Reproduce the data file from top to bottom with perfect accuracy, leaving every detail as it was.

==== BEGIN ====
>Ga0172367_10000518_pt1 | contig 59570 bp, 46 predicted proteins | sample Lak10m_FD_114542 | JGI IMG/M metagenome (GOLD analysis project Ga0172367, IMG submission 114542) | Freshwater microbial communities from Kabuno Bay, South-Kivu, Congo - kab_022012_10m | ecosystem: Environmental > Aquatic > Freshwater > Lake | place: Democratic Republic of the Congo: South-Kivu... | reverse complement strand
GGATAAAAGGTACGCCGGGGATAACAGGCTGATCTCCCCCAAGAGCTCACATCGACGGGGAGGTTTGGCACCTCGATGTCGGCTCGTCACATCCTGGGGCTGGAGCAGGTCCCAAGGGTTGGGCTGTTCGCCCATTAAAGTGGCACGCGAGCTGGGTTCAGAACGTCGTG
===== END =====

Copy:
>Ga0172367_10000518_pt1 | contig 59570 bp, 46 predicted proteins | sample Lak10m_FD_114542 | JGI IMG/M metagenome (GOLD analysis project Ga0172367, IMG submission 114542) | Freshwater microbial communities from Kabuno Bay, South-Kivu, Congo - kab_022012_10m | ecosystem: Environmental > Aquatic > Freshwater > Lake | place: Democratic Republic of the Congo: South-Kivu... | reverse complement strand
GGATAAAAGGTACGCCGGGGATAACAGGCTGATCTCCCCCAAGAGCTCACATCGACGGGGAGGTTTGGCACCTCGATGTCGGCTCGTCACATCCTGGGGCTGGAGCAGGTCCCAAGGGTTGGGCTGTTCGCCCATTAAAGTGGCACGCGAGCTGGGTTCAGAACGTCGTG